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Borei Keila villagers set to sue

Borei Keila villagers set to sue


Women from Borei Keila who escaped Prey Speu social affairs centre last Wednesday made another impassioned plea for housing and compensation at rights group Licadho’s Phnom Penh headquarters on Friday.

Shane Worrell/Phnom Penh Post
Former Borei Keila resident Ngin Sarith (left), who was evicted from her home earlier this month and then detained at Prey Speu social affairs centre, is comforted at the office of Licadho on Friday.

Armed with copies of a Borei Keila construction agreement from 2004 and in tears, they spoke of their detainment and called on Prime Minister Hun Sen and the Cambodian Red Cross for help.

They also announced an intention to file civil and criminal complaints against Phan Imex.

Eighteen women and two children escaped from the centre on Wednesday after being held for a week without charge.

They were detained on January 11 for protesting against the January 3 demolition of more than 200 houses in Borei Keila.

Phan Imex originally agreed to construct 10 buildings to house 1,776 families, in exchange for development rights to 2.6 hectares, but has constructed only eight buildings.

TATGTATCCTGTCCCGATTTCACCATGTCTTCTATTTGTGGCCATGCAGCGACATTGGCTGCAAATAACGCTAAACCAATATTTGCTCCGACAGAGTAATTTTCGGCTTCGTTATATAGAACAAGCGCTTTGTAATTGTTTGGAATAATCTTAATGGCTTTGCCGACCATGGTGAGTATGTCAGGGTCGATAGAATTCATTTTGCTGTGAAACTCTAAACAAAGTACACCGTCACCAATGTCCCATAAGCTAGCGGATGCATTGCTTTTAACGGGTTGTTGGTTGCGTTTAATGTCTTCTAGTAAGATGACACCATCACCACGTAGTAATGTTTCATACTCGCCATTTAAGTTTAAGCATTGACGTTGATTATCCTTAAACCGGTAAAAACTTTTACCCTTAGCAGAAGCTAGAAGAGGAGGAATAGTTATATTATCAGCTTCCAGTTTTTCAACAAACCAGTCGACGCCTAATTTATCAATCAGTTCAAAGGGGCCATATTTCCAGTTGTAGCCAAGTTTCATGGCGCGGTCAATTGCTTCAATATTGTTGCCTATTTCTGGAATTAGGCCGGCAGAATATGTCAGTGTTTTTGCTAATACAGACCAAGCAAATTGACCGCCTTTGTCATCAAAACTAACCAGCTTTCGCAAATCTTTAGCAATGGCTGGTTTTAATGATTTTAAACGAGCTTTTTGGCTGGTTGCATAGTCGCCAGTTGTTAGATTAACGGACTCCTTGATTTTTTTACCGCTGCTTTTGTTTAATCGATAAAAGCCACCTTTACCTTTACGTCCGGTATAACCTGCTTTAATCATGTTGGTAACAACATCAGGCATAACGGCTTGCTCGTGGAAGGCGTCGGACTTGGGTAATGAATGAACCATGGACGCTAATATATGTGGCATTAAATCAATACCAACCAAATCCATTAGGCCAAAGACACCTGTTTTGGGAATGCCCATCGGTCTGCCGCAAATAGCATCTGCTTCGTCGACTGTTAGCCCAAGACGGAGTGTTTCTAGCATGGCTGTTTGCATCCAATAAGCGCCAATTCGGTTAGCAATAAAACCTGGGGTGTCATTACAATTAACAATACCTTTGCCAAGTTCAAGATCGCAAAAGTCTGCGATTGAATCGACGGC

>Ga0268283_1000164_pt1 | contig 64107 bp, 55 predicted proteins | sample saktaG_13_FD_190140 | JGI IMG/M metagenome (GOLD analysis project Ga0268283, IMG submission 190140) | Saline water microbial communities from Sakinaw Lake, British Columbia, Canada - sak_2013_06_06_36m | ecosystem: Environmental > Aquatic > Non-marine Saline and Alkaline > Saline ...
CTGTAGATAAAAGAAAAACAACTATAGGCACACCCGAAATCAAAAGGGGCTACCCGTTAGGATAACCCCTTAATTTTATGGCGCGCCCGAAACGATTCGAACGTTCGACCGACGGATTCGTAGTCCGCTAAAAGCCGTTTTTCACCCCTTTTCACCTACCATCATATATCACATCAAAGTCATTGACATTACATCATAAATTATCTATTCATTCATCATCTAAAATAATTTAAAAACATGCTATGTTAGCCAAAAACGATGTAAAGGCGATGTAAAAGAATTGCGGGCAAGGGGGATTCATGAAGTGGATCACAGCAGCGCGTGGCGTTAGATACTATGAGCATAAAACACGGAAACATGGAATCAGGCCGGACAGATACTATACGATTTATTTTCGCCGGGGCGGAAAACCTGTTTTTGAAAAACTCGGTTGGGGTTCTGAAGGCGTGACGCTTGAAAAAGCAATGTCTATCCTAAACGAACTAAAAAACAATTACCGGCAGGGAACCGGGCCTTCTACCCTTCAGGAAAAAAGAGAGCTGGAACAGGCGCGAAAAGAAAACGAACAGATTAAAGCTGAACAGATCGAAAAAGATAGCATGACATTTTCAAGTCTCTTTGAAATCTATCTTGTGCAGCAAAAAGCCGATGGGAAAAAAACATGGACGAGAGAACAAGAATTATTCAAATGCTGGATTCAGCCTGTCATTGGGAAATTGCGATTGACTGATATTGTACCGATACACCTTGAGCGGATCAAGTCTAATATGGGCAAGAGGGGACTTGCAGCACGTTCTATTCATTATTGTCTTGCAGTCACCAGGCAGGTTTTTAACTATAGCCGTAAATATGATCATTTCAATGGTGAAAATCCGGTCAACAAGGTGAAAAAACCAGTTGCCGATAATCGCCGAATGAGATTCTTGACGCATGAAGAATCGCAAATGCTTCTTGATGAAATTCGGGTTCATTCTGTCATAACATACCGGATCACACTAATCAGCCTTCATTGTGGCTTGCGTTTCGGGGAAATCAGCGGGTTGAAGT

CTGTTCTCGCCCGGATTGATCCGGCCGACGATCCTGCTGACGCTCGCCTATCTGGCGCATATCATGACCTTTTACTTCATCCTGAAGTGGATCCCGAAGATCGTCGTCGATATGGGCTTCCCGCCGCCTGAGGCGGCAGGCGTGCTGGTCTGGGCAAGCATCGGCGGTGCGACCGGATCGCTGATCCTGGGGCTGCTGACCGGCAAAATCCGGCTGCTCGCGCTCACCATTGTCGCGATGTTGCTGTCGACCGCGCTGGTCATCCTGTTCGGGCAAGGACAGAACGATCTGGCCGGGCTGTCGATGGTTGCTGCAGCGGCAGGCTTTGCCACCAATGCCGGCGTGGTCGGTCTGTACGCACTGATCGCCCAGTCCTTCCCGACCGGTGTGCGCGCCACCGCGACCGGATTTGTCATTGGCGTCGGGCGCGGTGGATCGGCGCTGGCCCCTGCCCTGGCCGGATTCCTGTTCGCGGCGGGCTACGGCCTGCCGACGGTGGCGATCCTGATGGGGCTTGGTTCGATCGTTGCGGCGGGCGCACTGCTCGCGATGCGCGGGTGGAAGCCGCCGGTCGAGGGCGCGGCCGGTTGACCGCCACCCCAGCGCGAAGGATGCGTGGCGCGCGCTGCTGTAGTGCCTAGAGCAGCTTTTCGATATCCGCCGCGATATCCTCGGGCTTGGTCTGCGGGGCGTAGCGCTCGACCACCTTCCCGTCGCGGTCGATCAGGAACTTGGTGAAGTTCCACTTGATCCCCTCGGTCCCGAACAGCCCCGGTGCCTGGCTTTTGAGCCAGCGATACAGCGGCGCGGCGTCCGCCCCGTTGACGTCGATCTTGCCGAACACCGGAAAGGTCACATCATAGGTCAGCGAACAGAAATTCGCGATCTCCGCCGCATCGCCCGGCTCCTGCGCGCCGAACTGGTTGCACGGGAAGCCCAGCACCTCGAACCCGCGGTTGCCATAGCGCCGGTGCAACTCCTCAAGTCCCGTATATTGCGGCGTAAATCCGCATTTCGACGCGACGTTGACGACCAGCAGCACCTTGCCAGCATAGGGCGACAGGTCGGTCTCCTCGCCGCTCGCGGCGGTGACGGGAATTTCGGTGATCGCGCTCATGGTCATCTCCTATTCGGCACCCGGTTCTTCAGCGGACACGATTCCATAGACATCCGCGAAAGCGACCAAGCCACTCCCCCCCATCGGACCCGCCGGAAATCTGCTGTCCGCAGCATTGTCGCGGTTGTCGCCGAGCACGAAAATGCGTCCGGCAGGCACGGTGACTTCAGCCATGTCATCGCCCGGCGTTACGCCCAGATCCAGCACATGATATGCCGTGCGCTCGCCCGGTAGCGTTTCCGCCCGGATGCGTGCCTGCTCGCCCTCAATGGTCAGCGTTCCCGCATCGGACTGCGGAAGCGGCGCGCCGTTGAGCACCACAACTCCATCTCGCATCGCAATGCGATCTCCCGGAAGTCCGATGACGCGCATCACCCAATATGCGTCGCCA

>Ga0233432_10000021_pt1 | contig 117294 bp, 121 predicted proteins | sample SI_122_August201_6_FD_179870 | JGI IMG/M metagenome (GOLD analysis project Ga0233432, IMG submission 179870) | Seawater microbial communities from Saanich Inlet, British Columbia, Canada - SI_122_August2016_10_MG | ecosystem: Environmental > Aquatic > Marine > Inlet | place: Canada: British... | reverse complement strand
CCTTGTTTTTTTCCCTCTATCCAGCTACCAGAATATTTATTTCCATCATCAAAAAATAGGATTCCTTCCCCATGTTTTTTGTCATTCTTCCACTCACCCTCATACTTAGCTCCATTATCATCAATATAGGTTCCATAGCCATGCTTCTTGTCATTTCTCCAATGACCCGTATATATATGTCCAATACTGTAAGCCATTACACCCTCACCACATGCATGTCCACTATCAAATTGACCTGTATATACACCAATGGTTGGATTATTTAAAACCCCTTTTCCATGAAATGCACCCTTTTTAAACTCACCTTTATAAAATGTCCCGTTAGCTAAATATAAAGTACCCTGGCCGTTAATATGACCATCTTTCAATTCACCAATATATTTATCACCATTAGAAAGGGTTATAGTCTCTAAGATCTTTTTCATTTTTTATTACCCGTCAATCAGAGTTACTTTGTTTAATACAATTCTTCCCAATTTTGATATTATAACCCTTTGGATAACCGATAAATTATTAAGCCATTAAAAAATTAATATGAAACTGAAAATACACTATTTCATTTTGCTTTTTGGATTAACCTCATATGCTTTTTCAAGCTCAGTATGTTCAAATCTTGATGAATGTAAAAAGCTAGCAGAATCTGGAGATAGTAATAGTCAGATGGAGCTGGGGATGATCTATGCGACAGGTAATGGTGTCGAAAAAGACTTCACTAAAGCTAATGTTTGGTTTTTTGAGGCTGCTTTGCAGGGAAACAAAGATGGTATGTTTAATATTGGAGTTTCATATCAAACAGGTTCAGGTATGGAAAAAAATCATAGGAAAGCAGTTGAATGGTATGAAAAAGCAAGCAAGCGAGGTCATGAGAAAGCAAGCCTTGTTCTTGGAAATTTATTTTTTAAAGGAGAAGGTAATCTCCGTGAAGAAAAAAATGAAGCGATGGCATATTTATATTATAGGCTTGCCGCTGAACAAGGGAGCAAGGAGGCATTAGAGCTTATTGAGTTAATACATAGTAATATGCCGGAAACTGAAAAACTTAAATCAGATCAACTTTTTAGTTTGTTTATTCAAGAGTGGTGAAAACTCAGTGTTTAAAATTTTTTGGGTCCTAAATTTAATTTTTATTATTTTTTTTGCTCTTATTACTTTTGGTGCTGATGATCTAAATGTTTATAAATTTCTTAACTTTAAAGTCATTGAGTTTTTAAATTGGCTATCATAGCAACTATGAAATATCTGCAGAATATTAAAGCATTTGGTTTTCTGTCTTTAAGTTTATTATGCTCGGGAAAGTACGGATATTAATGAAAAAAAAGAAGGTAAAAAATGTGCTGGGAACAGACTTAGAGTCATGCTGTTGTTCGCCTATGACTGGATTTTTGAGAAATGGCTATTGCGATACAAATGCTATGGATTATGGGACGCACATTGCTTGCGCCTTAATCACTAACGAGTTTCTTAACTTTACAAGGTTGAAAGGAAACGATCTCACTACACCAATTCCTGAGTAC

Villagers including Ngin Sa­rith appealed to Prime Minister Hun Sen for a solution and Cambodian Red Cross president Bun Rany for food.

“Please, Hun Sen, give us mo­n­ey because our houses and property were destroyed in the eviction,” she said. “Phan Imex must construct the two buildings for us and release eight villagers from Prey Sar prison.

“Please, Bun Rany, give us food because you are a humanitarian institution.” Neup Ly, community empowerment officer at the Housing Rights Task Force, said the villagers were planning two complaints against Phan Imex.

“One is a criminal case for destruction of property and the other is a civil complaint asking the company to construct two buildings for them.”

Only about 100 families refu­sed compensation offers from Phan Imex, he said. “After the January 3 eviction, about 300 families left. Many were forced to accept land at relocation sites Tuol Sambo or Phnom Bat.”

The Cambodian Red Cross said the Borei Keila dispute did not fall under its umbrella of causes.


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